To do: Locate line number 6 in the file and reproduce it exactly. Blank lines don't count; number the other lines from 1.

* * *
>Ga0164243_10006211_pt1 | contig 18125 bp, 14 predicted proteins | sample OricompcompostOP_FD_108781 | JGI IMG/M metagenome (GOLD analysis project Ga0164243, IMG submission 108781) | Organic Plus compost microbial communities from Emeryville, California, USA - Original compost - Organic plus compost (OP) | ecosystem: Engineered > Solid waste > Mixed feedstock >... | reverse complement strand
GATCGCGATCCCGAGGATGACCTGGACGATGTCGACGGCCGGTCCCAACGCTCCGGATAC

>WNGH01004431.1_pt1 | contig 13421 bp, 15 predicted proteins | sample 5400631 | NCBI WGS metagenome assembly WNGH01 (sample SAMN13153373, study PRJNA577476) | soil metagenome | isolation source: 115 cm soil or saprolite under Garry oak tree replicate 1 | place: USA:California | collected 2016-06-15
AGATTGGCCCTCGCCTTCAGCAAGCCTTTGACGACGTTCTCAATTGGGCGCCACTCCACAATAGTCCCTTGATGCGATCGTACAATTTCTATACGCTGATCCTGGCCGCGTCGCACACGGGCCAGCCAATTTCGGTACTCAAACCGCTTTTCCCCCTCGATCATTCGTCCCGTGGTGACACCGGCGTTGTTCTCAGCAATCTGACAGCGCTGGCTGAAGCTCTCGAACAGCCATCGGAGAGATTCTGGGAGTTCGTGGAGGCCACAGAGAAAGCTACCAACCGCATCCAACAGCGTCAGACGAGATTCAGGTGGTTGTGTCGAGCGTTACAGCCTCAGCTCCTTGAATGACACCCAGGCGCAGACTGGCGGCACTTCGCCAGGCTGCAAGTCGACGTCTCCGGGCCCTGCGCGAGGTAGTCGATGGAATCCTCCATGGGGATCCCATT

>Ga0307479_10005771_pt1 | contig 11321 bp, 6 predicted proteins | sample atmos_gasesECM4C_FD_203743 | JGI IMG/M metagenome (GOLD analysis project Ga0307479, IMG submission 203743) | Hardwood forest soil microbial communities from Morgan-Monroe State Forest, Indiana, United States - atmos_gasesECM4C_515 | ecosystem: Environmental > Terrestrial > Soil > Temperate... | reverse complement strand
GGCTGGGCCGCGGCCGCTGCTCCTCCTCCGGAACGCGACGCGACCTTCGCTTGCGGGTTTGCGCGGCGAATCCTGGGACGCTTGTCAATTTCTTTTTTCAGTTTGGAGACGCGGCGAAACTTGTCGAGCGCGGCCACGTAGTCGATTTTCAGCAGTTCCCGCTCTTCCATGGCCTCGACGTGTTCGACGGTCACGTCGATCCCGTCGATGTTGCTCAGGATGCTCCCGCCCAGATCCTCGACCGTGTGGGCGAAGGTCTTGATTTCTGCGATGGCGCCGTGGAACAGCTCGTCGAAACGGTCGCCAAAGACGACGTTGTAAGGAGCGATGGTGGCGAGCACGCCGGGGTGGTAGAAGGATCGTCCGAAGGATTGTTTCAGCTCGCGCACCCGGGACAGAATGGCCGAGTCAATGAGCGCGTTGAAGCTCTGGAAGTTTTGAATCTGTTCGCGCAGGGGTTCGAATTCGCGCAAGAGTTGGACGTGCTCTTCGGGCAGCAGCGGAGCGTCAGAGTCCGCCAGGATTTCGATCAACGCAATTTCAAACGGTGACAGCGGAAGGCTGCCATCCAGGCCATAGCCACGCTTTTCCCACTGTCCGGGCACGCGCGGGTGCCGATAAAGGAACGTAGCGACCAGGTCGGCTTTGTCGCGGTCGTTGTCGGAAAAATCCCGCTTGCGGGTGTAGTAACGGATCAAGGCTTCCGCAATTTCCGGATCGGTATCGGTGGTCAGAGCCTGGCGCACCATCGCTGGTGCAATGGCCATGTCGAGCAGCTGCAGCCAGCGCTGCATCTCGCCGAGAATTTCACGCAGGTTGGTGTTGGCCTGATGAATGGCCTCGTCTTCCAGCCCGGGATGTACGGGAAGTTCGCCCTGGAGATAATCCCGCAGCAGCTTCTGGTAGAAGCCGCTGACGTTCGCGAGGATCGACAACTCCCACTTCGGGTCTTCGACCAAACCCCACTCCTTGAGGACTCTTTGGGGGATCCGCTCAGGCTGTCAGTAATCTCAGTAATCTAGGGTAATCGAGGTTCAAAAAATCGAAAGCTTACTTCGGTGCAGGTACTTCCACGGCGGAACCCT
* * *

GGCTGGGCCGCGGCCGCTGCTCCTCCTCCGGAACGCGACGCGACCTTCGCTTGCGGGTTTGCGCGGCGAATCCTGGGACGCTTGTCAATTTCTTTTTTCAGTTTGGAGACGCGGCGAAACTTGTCGAGCGCGGCCACGTAGTCGATTTTCAGCAGTTCCCGCTCTTCCATGGCCTCGACGTGTTCGACGGTCACGTCGATCCCGTCGATGTTGCTCAGGATGCTCCCGCCCAGATCCTCGACCGTGTGGGCGAAGGTCTTGATTTCTGCGATGGCGCCGTGGAACAGCTCGTCGAAACGGTCGCCAAAGACGACGTTGTAAGGAGCGATGGTGGCGAGCACGCCGGGGTGGTAGAAGGATCGTCCGAAGGATTGTTTCAGCTCGCGCACCCGGGACAGAATGGCCGAGTCAATGAGCGCGTTGAAGCTCTGGAAGTTTTGAATCTGTTCGCGCAGGGGTTCGAATTCGCGCAAGAGTTGGACGTGCTCTTCGGGCAGCAGCGGAGCGTCAGAGTCCGCCAGGATTTCGATCAACGCAATTTCAAACGGTGACAGCGGAAGGCTGCCATCCAGGCCATAGCCACGCTTTTCCCACTGTCCGGGCACGCGCGGGTGCCGATAAAGGAACGTAGCGACCAGGTCGGCTTTGTCGCGGTCGTTGTCGGAAAAATCCCGCTTGCGGGTGTAGTAACGGATCAAGGCTTCCGCAATTTCCGGATCGGTATCGGTGGTCAGAGCCTGGCGCACCATCGCTGGTGCAATGGCCATGTCGAGCAGCTGCAGCCAGCGCTGCATCTCGCCGAGAATTTCACGCAGGTTGGTGTTGGCCTGATGAATGGCCTCGTCTTCCAGCCCGGGATGTACGGGAAGTTCGCCCTGGAGATAATCCCGCAGCAGCTTCTGGTAGAAGCCGCTGACGTTCGCGAGGATCGACAACTCCCACTTCGGGTCTTCGACCAAACCCCACTCCTTGAGGACTCTTTGGGGGATCCGCTCAGGCTGTCAGTAATCTCAGTAATCTAGGGTAATCGAGGTTCAAAAAATCGAAAGCTTACTTCGGTGCAGGTACTTCCACGGCGGAACCCT